In Maya Angelou, “On the Pulse of Morning,” 1993, the author uses alliteration, imagery, personification, and metaphor to show the optimistic future of America, while also exposing glimpses of its hateful past. Maya Angelou was a poet and activist and exhibited the most important pieces of her political action within this work. She composed and recited her work for the 1993 Clinton inauguration, a marked day in history, due to its election of a liberal democrat as opposed to a conservative Republican for the first time in over a decade. America had elected a progressive for the first time in years, which signaled a cultural revival. It was time to speak about history in a way in which liberal America would embrace it.
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Imagery that takes place is primarily in lines 1-3, where the Rock, River, and Tree, all reference songs of the 1990s about strength and empowerment. The line about the Rock offers the humanistic idea that everyone must live up to his or her spiritual potential. Alliteration is found inline 4, with the repetition of the use of /r/, all surrounding her literary metaphors. In passage 4, personification is used in a different context, utilizing “the dinosaur” as an acknowledgment of the primitive ideology of racism and slavery. Personification is used again the line 9, “But today, the Rock cries out to us, clearly, forcefully” (Maya Angelou). “Singing River” and “wise rock” are examples of literary personification used to emphasize symbols of hope to its audience. The Rock and its hopeful connotation proceeding the dusty analogy of the dinosaur give the poem a seemingly quick change of tone.
The poem, in general, conveys a strong contemporary message to its audience, less historical, and more regarding modern society. Lines 23-40 use symbolism through the water washing away waste, yet cleanses. Although the poem was written a little over twenty years ago, it seems that it references a sense of urgency in the African American community. The sins of America’s beginnings were great against their people group, nevertheless, black America still must find a way to join hands with others and forgive. Line 33 references the African American written gospel song, “Down By The Riverside” which possesses the lyric “ain’t gonna study war no more” (Mahalia Jackson) by stating “If you will study war no more” (Maya Angelou). This idea remains that although racial adversity still exists in America there will always be a hopeful sense of unity. Humans should not fight against one another, but rather join hands in harmony.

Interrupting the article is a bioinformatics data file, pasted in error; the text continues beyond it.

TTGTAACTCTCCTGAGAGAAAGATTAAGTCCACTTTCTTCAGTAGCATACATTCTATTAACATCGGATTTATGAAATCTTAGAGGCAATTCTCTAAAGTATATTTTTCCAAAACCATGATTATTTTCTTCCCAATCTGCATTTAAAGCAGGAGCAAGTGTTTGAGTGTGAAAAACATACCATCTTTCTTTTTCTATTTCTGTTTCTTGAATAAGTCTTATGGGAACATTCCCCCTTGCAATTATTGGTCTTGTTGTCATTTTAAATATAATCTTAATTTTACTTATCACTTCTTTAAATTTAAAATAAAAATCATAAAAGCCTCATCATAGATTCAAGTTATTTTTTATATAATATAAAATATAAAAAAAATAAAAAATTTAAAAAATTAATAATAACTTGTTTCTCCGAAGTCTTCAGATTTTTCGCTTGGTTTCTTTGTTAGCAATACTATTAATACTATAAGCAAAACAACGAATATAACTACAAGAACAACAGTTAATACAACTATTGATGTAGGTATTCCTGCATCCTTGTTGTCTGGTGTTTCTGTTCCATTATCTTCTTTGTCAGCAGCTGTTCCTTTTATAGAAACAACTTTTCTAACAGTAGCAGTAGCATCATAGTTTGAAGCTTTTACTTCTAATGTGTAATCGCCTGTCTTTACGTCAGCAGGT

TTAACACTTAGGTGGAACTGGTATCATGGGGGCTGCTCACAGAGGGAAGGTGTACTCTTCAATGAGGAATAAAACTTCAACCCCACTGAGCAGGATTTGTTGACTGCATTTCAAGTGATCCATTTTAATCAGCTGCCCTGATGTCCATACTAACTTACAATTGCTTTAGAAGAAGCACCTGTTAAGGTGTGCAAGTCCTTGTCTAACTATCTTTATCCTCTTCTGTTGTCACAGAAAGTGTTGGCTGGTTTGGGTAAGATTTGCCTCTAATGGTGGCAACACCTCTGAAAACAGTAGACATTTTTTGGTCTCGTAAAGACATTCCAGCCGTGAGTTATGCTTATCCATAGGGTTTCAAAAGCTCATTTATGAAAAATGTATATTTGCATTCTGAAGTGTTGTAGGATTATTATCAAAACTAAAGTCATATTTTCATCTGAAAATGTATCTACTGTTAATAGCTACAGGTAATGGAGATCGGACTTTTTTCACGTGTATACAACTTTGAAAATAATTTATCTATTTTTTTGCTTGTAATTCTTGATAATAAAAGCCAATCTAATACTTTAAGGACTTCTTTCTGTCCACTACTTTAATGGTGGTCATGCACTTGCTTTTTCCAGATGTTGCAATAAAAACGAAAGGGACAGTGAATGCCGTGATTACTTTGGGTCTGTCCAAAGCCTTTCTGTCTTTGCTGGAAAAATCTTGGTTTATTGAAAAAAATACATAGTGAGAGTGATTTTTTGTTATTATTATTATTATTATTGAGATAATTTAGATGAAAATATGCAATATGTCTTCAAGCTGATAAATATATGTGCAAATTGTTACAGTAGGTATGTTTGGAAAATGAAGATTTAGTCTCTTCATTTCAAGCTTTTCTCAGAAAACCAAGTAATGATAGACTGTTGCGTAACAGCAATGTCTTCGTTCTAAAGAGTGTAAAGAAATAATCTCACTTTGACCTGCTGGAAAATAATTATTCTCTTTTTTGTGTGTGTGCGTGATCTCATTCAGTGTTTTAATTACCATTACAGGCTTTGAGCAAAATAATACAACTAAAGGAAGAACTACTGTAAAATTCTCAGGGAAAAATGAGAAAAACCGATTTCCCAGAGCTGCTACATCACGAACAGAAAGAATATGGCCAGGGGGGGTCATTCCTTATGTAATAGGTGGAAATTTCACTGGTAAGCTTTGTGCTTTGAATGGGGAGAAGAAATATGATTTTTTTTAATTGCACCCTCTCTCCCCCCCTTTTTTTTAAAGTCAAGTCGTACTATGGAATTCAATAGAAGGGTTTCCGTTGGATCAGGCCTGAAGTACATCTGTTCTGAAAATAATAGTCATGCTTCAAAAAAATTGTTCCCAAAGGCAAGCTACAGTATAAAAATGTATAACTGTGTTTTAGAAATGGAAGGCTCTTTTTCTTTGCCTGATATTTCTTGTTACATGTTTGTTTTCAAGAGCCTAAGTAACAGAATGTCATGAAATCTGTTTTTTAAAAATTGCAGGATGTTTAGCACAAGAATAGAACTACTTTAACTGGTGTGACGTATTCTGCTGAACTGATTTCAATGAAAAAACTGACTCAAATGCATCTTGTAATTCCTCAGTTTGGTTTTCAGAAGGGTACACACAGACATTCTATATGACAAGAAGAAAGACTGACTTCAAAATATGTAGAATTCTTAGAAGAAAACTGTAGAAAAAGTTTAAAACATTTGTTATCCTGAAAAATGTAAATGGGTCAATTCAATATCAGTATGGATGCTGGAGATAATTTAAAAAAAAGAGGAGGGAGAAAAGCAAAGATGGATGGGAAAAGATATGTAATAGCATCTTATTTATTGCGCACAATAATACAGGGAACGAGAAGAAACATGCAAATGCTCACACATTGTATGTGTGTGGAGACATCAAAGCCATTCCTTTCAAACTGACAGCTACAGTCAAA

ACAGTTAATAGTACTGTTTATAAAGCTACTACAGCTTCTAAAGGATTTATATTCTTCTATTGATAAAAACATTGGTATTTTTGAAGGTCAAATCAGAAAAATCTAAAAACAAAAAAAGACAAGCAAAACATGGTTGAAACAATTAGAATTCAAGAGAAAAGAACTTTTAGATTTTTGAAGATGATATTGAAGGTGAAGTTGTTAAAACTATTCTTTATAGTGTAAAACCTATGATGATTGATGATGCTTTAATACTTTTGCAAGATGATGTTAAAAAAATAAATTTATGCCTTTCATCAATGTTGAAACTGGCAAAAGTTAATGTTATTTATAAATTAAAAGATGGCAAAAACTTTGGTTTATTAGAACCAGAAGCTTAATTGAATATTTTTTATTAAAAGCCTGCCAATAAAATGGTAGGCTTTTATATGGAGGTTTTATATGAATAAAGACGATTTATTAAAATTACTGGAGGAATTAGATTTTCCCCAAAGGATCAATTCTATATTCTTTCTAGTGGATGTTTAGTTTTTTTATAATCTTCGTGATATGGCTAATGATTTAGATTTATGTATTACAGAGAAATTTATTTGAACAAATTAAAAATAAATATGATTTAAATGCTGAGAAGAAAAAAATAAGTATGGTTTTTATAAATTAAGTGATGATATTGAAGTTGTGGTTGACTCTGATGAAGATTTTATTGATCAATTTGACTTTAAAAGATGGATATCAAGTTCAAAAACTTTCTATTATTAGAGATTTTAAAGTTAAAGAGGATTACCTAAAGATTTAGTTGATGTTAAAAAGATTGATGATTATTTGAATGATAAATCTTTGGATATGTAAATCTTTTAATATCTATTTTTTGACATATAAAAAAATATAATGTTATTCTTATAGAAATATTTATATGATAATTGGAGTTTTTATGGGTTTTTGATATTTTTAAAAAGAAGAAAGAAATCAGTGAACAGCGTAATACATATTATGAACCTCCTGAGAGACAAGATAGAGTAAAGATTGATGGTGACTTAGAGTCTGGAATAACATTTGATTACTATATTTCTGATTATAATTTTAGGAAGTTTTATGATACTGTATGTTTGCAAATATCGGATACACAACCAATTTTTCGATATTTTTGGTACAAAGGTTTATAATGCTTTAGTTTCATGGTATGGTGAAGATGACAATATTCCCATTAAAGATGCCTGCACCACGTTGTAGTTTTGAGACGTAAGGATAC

Passage 33-36 stresses the importance of humanity’s origins being joined and not divided when the Creator made “the tree and rock were one” (Maya Angelou). In the texts that follow, a bloody cynicism is mentioned, then the phrase “the river sang and sings on” (Maya Angelou). This confirms that the river of inclusivity washes away scorn and distrust between people. She then expounds upon the different races and lifestyles that exist within America by listing them one by one, then goes on to say how each one is a descendant of a “passed on traveler” (Maya Angelou), which points to those who suffered discrimination in past generations. She mentions the crimes against the Native Americans, who have ripped away from their homeland, due to the bloodlust and hunger for riches at the hands of the United States’ founders.
The last part of the poem delves into the topic of embracing cultural diversity. Lines 41-50 express the diverse beauty that lies within America, colloquially known as “the melting pot”, including every race, religion, and sexual orientation, and the acceptance that lies therein. Moving on to the next section, lines 51-70 invite everyone to become secure in the hope that all immigrants and nationalities should live with security inside the United States’ borders and culture. Further, lines 71-106 invite Americans to not only embrace this ideology but continue to further inclusivity as well. It includes a nod to the unfriendly and racially divided origins of the past, “History, despite its wrenching pain, Cannot be unlived, but if faced With courage, need not be lived again” (Maya Angelou).
The end of the poem summarizes the idea that although the past was cynical, bloody, the increasing freedom and inclusivity calls to its people, and says “lift up your eyes, the day is breaking for you” (Maya Angelou) which means that the sorrow of the night shall lead to light and a hopeful sunrise. The activist references the American dream as one to be sought after by all. She then expounds upon what this means for each individual, and to cultivate love instead of hate within their innermost selves, and then to live it out in the best version of his or her life. This point ends by inferring that fear and scorn equate to one another, and must be abandoned. Returning to the image of a sunrise, the author concludes the poem with the word, good-morning.
In conclusion, this piece has been deemed a beautiful work that enthralled America at its time of political change. It began with tones of darkness and became full of hope. It accredited past violent struggles with colorful language, yet finally emphasized progressive tones while remaining united in love as one, while remembering its dark past. America must remember the origins of this poem in the heated political and racial environment today under the current administration, work on ourselves for a better tomorrow and awake with a smile and a friendly good morning to our neighbors.
On The Pulse Of Morning (analysis essay). (2021, Jul 01).
Retrieved October 3, 2022 , from
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